Cristina that is an excellent point. The fried foods leaves no room for nutritious foods and can fill people up for a long time again preventing them from getting in good nutrition. It is a very big problem in the middle east and has carried over to Canada. I personally manage to avoid these scenarios but its a lot of work let me tell you that :)
  5. Excellent post. My family is muslim and we understand that having medical conditions are a contraindication for fasting.
    I am always concerned about a few family members eating samosas, pocoras, and fried foods to break fast which does not leave much for nutritious foods.

    Thank you for sharing your wisdom!
  6. Thank you Mohamed.. I loved this blog post. Let me know if you are planning to come to Winnipeg for DC conference. Would love to connect with you.
  7. Hi Beth,

    I find that most diabetics will still fast unless they're seniors and have other health complications. I have family members who are non insulin dependent and they fast.

    I would definitely be interested in helping out. Send me an email whenever you like :)
  8. Hi Mohamed
    Thank you foo your blog. Very interesting. you indicate that people with medical conditions are exempt e.g. diabetics. Any idea if most of them choose to be exempt or do they still fast?

    Several years ago I worked with a dietitian from Australia who was interested in developing some content for PEN on the topic of Ramadan and impact of fasting. I have reconnected with her to see if she is still interested in developing something.

    Perhaps we can "chat" via email.

    Beth Armour
    PEN Content Manager
  9. Thanks for this informative and timely blog. Dietitians are privileged to gain insights to other cultures through their food and special celebrations.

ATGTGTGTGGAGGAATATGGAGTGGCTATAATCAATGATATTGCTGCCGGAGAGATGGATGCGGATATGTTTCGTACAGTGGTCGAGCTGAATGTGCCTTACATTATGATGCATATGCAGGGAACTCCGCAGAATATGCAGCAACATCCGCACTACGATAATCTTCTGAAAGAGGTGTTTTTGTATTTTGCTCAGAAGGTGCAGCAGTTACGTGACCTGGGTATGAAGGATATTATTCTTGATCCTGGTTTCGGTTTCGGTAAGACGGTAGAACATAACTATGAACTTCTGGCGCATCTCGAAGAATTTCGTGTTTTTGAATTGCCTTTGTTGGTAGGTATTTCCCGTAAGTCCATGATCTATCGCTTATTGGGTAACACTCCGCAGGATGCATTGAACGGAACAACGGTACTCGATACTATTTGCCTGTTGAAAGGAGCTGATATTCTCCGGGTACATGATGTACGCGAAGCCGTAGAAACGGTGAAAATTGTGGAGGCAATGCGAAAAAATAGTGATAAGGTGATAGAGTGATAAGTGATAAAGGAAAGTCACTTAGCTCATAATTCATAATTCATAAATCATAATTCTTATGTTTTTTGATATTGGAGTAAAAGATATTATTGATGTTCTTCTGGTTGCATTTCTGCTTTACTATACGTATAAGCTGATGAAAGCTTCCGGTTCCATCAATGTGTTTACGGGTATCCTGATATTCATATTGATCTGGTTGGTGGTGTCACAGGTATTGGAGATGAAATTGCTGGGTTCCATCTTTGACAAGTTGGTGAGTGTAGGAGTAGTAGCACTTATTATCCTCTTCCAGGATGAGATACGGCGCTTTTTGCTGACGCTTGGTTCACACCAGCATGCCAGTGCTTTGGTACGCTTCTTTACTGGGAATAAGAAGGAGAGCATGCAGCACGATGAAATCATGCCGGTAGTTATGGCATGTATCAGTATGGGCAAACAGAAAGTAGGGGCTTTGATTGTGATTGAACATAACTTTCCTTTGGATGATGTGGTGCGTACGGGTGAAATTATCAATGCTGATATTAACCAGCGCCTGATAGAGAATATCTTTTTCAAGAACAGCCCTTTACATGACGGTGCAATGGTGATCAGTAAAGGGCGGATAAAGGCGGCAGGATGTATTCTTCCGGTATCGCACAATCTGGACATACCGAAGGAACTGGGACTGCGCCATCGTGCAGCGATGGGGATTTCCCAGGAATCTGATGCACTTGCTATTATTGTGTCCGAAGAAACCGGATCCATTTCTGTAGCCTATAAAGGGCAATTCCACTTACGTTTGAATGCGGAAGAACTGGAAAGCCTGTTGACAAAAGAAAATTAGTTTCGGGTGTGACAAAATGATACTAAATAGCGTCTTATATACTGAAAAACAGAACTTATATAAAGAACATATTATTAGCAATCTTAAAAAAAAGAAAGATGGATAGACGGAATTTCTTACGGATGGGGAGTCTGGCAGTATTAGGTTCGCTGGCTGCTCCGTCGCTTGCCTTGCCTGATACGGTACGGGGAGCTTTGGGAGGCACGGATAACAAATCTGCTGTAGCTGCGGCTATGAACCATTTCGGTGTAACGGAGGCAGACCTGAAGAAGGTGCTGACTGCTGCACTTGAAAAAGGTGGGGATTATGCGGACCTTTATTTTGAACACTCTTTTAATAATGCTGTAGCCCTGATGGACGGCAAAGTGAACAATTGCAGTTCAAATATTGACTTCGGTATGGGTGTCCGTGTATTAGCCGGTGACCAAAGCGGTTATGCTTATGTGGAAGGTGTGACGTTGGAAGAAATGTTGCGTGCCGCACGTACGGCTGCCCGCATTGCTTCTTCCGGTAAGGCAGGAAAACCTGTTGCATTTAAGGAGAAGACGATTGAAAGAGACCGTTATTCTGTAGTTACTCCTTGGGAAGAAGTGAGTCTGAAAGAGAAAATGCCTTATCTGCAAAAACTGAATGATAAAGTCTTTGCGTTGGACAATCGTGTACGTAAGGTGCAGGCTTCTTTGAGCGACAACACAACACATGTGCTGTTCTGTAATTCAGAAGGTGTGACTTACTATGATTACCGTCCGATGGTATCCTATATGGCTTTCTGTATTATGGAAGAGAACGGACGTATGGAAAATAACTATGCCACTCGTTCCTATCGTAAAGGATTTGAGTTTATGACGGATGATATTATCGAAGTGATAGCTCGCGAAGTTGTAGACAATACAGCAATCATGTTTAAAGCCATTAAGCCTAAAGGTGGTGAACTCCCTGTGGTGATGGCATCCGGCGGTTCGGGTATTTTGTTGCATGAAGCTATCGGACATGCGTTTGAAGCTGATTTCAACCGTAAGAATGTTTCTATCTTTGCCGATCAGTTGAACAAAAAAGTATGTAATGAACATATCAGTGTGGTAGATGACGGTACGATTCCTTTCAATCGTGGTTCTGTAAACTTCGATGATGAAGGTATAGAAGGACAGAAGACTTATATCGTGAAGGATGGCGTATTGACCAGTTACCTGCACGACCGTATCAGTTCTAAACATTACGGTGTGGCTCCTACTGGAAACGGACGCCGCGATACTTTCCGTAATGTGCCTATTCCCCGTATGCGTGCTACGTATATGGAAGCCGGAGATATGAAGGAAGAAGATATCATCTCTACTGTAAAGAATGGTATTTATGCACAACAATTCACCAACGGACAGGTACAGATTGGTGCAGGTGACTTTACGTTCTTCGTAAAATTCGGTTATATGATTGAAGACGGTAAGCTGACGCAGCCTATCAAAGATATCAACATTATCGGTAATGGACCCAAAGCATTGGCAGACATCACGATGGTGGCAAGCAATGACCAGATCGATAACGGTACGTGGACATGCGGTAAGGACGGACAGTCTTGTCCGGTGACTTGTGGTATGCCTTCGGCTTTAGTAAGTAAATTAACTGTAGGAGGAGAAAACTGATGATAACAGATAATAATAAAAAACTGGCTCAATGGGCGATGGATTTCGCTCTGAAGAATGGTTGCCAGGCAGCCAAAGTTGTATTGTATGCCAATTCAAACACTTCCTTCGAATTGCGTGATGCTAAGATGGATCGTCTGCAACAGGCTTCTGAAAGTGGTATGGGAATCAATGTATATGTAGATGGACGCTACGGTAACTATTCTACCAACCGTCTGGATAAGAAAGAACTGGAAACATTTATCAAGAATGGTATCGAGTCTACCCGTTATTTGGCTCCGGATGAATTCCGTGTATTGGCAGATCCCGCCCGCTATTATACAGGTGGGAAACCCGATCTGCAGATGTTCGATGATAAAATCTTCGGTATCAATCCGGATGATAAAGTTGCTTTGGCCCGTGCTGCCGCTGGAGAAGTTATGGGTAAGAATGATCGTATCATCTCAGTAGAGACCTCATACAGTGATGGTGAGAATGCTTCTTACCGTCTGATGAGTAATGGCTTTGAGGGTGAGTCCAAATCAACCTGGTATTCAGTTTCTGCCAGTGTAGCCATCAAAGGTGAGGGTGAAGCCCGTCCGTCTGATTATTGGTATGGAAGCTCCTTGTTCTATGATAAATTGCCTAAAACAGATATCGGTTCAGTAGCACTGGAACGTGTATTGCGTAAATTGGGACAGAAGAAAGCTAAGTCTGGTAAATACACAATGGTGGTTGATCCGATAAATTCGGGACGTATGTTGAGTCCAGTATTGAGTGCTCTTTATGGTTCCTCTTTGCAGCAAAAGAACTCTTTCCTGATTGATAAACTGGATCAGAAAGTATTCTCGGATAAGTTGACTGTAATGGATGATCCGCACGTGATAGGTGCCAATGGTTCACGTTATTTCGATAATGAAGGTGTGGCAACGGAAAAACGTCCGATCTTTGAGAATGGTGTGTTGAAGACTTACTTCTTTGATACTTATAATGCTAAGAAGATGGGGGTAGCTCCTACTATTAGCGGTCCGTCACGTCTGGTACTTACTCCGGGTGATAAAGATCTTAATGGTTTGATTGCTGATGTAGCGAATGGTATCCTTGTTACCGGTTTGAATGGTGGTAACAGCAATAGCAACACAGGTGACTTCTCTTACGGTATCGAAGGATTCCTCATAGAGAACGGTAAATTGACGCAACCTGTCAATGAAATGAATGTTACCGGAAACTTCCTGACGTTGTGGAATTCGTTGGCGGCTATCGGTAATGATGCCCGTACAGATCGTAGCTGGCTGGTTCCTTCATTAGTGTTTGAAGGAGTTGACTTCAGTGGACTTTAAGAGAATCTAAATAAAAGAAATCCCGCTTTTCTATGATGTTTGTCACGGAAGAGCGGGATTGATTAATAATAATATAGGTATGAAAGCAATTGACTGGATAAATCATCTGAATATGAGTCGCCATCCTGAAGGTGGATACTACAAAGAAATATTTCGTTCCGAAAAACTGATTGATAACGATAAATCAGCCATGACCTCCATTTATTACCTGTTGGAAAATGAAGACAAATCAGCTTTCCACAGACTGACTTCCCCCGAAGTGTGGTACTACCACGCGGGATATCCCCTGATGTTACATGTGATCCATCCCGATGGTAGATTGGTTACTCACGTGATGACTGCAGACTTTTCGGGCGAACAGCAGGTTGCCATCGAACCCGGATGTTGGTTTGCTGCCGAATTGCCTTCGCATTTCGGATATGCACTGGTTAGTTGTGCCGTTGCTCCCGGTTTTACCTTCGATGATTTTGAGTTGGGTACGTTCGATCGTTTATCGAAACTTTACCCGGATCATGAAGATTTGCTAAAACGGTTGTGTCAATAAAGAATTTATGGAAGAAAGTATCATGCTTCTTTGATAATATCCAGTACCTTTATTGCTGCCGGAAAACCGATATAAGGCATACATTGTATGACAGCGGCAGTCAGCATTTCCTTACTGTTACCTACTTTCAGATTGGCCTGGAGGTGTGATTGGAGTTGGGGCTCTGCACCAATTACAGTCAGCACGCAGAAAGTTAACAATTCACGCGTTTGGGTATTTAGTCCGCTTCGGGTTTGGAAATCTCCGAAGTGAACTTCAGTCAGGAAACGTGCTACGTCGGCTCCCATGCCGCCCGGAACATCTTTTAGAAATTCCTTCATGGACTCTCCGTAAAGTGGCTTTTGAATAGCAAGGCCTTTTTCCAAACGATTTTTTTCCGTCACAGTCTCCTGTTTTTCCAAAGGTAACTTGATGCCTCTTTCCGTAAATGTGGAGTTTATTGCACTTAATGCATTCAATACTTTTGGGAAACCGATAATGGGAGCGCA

10. Thank you for the positive comments :)

    Veronik-- It is very common to nap in Ramadan. Many Canadians will choose to do so after work and before breaking their fast. It's definitely more difficult for commuters or those waking up super early. There is also an exemption from fasting for travelers (long distance commuting) I think the distance is around 60 km (Although many still fast anyways)

    Pat-- Excellent question. Its a bit complicated but its measured according to prayer times. There are 5 prayers per day in Islam. Fasting begins at the observance of Fajr prayer (dusk/sunrise) and is broken at Maghrib prayer (Sunset).

    So according to this years calendar, Nunavut has close to 21 hours of fasting. Muslims there are allowed to fast according to the times of the closest country to them that is within the maximum limit. Fasting is not meant to be burdensome to that extent. So they will end up fasting 16-17 hours. Some choose to follow Mekkah in this case(Muslim holy city) which is close to 13 hours. I hope this helps a bit.
  11. Thanks for writing this article - it's very practical and informative.

    Is there a standard definition for sunset/sunrise times that dictated the times you chose for your sample meal plan? How might a Muslim household living in Nunavut handle this.... considering Ramadan is in June this year, it doesn't leave much time between sunset and sunrise!
  12. Very interesting info. To see it broken down like this is great - but there doesn't seem to be much time for sleep! I wonder if napping is common during Ramadan...